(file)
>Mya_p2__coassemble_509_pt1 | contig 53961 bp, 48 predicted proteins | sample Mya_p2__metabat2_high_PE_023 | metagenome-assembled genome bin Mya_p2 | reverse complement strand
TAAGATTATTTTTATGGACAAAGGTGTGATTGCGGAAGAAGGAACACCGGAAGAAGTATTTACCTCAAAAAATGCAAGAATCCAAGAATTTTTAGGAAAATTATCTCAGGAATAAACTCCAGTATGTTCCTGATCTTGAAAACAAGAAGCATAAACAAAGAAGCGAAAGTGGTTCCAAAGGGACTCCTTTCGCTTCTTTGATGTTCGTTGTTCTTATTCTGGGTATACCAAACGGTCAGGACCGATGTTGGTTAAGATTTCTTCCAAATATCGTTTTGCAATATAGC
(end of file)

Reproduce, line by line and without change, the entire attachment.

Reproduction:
>Mya_p2__coassemble_509_pt1 | contig 53961 bp, 48 predicted proteins | sample Mya_p2__metabat2_high_PE_023 | metagenome-assembled genome bin Mya_p2 | reverse complement strand
TAAGATTATTTTTATGGACAAAGGTGTGATTGCGGAAGAAGGAACACCGGAAGAAGTATTTACCTCAAAAAATGCAAGAATCCAAGAATTTTTAGGAAAATTATCTCAGGAATAAACTCCAGTATGTTCCTGATCTTGAAAACAAGAAGCATAAACAAAGAAGCGAAAGTGGTTCCAAAGGGACTCCTTTCGCTTCTTTGATGTTCGTTGTTCTTATTCTGGGTATACCAAACGGTCAGGACCGATGTTGGTTAAGATTTCTTCCAAATATCGTTTTGCAATATAGC